This section is from the book "The Steward's Handbook And Guide To Party Catering", by Jessup Whitehead. Also available from Amazon: Larousse Gastronomique.
Perhaps there is no need of argument to show the advantage of such a moderate amount of daily drilling, as has been described but a few pages back. It has the same use for a body of waiters that it has for a body of police or firemen; it keeps them compact, makes them regular in habits, makes them manageable, gives the head man a grip upon them. It would be useful were it only for the muster and roll call to let him know they are all there. It is very easy to ■' run such a thing in the ground," as the raying is, and as nothing ever escapes the funny men of the newspapers we have here an amusingly exaggerated sketch from an English banqueting place:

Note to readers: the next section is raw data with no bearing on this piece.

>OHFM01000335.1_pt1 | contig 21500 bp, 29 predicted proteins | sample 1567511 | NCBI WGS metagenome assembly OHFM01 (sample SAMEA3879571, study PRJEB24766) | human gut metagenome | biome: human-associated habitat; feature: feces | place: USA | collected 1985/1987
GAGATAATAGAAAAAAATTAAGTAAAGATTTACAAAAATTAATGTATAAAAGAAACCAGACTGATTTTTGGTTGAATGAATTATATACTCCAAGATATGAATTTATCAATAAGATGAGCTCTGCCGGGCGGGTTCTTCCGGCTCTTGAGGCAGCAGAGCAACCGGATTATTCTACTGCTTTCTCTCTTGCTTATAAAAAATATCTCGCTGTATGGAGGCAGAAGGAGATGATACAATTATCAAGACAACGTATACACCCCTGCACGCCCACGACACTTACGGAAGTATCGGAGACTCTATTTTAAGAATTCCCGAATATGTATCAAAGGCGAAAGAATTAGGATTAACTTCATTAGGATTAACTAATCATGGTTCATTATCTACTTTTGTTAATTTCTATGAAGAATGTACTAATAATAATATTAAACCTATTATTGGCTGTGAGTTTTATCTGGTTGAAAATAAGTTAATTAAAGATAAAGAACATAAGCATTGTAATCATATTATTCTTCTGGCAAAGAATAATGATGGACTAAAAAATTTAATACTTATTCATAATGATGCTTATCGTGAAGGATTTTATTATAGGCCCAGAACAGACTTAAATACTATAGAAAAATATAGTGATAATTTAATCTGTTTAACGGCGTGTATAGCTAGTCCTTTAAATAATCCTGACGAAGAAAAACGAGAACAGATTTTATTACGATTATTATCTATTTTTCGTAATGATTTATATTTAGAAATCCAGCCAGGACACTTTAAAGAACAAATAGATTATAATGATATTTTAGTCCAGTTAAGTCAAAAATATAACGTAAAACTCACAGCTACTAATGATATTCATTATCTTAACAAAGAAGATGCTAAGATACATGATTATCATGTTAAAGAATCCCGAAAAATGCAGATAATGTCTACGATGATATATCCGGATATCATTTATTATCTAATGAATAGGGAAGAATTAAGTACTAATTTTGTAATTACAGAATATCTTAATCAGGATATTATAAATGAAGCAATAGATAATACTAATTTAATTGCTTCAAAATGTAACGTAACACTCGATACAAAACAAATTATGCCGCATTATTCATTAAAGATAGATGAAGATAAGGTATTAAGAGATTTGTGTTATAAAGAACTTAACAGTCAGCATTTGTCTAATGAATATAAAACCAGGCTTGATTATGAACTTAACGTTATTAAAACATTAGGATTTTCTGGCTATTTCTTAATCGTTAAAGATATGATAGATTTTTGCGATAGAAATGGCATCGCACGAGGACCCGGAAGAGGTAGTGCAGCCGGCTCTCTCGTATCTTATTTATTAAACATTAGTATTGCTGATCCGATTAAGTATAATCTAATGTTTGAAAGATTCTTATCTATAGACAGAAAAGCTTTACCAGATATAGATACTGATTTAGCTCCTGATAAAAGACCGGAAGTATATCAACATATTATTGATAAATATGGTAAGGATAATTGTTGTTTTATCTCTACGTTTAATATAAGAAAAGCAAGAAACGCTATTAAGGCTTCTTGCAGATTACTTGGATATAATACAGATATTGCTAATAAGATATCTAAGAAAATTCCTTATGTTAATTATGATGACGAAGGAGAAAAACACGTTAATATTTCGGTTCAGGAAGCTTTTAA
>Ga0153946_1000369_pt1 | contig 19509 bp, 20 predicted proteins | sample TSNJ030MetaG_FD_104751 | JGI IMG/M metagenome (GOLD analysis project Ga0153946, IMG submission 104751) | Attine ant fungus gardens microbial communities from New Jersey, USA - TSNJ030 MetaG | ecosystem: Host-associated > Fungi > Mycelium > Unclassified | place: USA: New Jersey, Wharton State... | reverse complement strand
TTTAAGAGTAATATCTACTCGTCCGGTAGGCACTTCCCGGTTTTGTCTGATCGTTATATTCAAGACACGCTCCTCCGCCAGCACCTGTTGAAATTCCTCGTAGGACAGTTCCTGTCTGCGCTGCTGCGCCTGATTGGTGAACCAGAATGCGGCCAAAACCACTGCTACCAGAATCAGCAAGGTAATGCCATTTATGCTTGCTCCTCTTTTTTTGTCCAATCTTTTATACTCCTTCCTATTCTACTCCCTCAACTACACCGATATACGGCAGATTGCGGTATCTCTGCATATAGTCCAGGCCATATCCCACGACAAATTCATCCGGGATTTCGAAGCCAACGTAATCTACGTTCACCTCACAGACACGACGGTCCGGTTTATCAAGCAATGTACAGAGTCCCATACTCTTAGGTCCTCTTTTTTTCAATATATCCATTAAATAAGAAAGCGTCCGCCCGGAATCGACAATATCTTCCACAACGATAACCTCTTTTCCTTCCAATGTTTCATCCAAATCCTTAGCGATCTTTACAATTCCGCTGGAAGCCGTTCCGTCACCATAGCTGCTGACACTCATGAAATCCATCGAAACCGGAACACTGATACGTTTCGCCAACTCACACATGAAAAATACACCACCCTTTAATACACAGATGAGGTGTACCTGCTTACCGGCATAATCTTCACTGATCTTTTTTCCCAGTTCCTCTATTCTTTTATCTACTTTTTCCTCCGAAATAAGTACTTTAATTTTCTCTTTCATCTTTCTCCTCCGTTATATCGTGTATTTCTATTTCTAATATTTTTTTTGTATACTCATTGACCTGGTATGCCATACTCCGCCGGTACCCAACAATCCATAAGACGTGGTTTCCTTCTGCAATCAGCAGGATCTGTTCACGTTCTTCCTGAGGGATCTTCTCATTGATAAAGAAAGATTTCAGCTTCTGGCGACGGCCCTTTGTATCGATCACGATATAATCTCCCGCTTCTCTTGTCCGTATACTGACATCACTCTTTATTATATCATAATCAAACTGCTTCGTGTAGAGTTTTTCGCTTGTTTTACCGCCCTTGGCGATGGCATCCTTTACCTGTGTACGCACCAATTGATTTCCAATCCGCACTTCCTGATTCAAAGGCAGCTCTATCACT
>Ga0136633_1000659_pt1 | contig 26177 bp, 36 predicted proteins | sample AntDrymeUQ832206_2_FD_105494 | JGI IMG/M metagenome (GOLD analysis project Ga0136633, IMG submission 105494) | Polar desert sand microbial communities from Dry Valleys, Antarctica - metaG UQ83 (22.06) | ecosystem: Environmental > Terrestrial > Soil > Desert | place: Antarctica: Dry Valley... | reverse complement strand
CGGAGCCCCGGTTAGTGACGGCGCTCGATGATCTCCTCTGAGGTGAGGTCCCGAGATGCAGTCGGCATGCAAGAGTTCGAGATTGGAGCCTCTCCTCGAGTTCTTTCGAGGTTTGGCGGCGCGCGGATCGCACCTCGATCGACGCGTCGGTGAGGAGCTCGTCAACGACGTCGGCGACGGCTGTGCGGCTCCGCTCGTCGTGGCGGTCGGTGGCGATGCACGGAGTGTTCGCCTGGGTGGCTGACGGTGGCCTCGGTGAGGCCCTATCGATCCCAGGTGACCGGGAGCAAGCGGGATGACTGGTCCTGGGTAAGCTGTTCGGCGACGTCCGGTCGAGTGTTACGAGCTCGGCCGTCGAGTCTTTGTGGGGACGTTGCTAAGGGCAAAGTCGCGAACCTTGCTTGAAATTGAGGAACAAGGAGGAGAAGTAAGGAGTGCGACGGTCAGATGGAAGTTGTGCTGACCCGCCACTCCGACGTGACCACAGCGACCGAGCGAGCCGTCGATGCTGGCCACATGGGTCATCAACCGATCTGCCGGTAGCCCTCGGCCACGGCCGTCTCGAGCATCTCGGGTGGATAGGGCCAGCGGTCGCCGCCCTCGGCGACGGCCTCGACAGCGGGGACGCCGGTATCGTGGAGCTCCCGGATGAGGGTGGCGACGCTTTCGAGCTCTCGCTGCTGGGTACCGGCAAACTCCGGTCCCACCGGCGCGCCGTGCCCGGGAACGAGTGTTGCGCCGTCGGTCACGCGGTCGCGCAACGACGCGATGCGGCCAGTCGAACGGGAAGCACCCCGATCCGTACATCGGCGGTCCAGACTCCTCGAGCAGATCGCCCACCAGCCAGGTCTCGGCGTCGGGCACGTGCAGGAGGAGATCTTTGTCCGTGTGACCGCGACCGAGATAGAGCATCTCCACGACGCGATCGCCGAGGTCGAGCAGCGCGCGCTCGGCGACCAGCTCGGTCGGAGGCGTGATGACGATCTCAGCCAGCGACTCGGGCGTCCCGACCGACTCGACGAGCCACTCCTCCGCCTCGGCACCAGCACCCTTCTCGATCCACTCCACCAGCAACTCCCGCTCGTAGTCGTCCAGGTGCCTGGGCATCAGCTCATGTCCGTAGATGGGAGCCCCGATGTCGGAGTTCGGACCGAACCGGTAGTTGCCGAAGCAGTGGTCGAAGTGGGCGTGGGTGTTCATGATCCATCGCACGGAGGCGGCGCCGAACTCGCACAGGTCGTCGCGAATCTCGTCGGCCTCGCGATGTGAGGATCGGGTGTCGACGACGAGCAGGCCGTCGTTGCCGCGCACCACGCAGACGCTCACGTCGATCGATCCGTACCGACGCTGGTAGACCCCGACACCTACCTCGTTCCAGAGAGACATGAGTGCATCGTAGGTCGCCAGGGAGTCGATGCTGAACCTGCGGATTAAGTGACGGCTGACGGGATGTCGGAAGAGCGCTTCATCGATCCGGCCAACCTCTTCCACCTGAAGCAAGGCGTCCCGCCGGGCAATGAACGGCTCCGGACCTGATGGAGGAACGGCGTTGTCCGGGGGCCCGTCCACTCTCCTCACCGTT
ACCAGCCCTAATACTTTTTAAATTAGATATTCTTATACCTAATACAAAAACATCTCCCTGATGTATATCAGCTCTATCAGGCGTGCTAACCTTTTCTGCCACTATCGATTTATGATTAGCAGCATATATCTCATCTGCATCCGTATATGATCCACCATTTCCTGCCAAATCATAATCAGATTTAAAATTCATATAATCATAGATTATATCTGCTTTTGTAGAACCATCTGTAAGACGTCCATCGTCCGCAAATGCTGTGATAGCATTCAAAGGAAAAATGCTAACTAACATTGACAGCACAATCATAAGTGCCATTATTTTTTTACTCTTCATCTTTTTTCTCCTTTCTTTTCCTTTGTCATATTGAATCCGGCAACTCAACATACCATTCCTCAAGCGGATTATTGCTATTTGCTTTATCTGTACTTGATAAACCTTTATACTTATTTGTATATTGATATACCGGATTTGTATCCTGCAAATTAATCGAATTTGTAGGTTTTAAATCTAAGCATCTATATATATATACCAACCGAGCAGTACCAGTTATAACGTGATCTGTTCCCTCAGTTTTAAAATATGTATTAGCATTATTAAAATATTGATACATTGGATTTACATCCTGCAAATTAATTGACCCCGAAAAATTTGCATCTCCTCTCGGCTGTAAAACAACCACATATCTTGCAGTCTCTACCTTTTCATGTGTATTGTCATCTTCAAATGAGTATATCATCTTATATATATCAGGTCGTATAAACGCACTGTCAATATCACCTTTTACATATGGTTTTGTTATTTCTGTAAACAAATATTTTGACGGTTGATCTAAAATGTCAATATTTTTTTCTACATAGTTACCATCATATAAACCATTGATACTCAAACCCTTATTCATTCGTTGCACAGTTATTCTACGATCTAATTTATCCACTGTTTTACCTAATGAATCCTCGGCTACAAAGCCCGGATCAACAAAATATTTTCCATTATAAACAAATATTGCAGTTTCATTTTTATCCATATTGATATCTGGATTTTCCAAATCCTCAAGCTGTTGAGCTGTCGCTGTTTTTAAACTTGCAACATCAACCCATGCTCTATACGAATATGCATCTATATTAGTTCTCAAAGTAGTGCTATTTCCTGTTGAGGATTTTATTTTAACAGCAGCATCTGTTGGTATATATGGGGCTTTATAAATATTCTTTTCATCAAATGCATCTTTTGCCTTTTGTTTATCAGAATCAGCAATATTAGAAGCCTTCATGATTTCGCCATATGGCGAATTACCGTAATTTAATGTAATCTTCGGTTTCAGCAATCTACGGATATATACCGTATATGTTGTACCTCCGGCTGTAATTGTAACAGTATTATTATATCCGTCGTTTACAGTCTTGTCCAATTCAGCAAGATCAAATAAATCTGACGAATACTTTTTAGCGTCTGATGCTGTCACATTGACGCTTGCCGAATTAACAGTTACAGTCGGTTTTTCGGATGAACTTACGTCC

"There was nothing of an extraordinary character about the dinner itself, but quite unusual pains were taken to drill the army of waiters engaged thereat into a proper knowledge of their respective duties. The following unique and novel handbill, presumably distributed to them by some grim, scar-disfigured, veteran half-pay sergeant, was handed to each of the knights of the napkin prior to his undertaking the onerous and responsible duties of waiting upon the Gas Institute: